- President Donald Trump won a temporary victory at the Supreme Court this week, when a majority of the justices voted to temporarily halt a subpoena issued by Congress for his financial records.
- The real action happens next.
- Experts expect that the court will agree to take the cases, but it's not clear if the president will ultimately prevail.
President Donald Trump won a temporary victory at the Supreme Court this week, when a majority of the justices voted to temporarily halt a subpoena issued by Congress for his financial records.
That move was largely expected. In fact, the subpoena had already been halted by Chief Justice John Roberts in order to give the court time to consider the issue. The court's move on Monday evening extended that freeze with a vote from the full panel.
The subpoena was issued by the Democratic-led House Oversight Committee in April to Trump's longtime accounting firm Mazars USA, and seeks a wide variety of financial documents including both personal and business records.
Trump has bucked recent precedent by refusing to voluntarily disclose his financial records. He is the first president in more than four decades not to release his tax returns.
The real action happens next. In its order, the court gave the president until Dec. 5 to file his formal appeal, known as a petition. The fact that the panel asked for the president's filing so soon likely means that the court intends to rule on the matter in its current term, which ends in June.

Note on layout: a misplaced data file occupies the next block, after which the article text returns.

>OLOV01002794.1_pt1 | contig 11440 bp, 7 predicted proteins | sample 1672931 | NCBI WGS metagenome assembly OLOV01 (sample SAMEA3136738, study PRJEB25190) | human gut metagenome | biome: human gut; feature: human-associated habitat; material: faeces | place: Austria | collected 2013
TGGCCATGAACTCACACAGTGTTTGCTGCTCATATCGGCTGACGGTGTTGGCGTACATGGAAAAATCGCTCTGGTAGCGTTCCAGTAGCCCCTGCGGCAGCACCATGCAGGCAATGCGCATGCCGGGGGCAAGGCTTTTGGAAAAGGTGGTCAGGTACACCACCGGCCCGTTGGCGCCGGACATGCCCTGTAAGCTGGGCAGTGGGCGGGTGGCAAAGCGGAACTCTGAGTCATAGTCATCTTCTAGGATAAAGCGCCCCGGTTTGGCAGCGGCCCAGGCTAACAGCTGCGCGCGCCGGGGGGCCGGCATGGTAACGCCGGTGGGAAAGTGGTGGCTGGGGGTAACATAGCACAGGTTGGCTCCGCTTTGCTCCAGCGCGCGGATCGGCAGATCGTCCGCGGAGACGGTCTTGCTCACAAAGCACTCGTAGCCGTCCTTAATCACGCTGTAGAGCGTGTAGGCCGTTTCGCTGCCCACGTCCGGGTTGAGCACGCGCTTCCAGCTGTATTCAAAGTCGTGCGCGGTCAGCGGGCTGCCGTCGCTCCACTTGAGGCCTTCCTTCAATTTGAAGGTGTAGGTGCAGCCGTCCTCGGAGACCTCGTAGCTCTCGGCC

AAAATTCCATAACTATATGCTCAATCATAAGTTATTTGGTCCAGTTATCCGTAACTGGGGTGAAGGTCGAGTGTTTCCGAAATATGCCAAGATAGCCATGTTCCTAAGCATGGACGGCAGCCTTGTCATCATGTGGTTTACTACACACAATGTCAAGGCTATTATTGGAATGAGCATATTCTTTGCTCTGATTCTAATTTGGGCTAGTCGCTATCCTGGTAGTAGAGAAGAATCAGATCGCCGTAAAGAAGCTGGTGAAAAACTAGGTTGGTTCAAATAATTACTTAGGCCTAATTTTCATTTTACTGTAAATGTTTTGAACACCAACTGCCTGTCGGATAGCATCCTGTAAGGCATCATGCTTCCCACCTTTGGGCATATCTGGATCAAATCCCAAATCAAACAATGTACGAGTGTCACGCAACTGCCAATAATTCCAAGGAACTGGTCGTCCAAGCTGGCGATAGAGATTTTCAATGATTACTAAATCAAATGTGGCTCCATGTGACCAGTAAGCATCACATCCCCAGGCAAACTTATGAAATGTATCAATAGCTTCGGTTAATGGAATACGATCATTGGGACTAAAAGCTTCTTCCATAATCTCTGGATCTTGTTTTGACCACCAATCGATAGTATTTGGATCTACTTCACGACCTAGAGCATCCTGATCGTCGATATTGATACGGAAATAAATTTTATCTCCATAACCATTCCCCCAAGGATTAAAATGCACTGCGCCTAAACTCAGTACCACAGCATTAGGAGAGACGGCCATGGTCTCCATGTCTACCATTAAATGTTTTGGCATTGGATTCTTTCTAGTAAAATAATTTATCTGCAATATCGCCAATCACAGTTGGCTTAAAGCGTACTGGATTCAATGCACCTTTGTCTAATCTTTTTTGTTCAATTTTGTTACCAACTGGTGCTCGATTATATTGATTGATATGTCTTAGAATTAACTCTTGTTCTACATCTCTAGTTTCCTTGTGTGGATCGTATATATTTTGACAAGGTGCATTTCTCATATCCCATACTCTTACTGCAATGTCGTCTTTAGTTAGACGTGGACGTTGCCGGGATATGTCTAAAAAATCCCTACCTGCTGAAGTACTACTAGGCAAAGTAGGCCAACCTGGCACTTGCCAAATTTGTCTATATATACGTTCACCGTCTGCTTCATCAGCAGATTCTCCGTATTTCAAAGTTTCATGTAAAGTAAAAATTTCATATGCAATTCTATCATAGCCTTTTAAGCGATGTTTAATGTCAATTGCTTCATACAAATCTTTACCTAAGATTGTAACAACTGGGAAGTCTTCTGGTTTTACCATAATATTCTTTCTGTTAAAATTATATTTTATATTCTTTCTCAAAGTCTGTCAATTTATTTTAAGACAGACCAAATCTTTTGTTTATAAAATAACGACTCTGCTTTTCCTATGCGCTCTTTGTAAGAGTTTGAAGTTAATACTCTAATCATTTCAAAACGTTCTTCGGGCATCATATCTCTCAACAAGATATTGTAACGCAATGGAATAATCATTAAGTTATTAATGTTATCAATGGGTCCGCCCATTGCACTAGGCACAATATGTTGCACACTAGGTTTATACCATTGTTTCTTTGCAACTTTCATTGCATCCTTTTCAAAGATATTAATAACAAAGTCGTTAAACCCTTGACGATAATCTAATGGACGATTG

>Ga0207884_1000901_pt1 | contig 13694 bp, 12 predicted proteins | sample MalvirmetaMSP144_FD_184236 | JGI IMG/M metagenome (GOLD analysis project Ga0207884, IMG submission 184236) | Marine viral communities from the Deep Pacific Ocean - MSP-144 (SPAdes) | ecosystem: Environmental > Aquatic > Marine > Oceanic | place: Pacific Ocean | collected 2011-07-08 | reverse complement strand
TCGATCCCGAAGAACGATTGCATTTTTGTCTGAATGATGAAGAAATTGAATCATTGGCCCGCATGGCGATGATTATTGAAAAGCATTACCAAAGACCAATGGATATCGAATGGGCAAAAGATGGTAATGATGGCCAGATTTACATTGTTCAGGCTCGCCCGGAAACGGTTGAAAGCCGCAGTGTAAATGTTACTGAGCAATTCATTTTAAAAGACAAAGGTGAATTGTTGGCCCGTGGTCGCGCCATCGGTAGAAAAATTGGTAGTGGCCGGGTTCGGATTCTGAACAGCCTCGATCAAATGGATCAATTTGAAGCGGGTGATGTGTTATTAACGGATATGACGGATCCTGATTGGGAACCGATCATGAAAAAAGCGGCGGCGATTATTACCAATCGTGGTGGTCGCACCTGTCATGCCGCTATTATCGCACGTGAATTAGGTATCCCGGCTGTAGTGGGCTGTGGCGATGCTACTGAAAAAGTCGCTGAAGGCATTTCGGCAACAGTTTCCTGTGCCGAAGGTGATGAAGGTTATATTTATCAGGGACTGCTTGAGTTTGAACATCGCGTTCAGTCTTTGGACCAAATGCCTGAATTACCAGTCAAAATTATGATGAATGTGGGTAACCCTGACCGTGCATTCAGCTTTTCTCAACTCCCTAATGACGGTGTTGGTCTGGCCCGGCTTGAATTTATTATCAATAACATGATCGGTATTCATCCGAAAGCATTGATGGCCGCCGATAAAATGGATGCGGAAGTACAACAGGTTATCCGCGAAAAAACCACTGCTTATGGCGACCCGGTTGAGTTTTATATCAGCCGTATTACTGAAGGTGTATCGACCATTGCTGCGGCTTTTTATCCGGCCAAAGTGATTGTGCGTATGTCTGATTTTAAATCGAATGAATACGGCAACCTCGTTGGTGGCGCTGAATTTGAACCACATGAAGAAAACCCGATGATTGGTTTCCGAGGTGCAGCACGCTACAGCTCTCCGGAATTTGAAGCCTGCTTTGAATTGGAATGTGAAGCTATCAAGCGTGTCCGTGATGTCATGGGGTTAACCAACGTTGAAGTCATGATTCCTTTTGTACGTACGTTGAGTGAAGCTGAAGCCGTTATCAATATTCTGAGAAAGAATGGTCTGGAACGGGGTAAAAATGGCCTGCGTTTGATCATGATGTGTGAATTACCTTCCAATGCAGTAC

The president's petition will ask the court to review a decision against him issued by a 2-1 vote of a federal appeals court in Washington, D.C., in October.
The court is already weighing whether it will review a separate decision over the president's financial records issued by a federal appeals court in New York. The three-judge panel in that case ordered Mazars USA to turn over the president's financial records to the Manhattan district attorney.
Experts expect that the court will agree to take the cases, but it's not clear if the president will ultimately prevail. It takes four justices on the nine-member panel to agree to hear a case. The court currently has a 5-4 conservative majority, including two Trump appointees, Justices Neil Gorsuch and Brett Kavanaugh.
If the court agrees to take the cases, it will likely hear oral arguments some time between February and April. The cases will join what is already a packed term of cases on issues involving guns, abortion, and the DACA program that protects 700,000 "Dreamers," which could focus attention on the court's new conservative majority during a contentious election year.
The court generally releases its most high-profile opinions in June. In May, Trump wrote in a post on Twitter that he hoped the fight for his tax returns would be "part of the 2020 Election." He's likely to get what he asked for.
The top court has never settled the specific legal questions at the heart of the two cases involving the president's financial records, according to Marty Lederman, a former Justice Department attorney.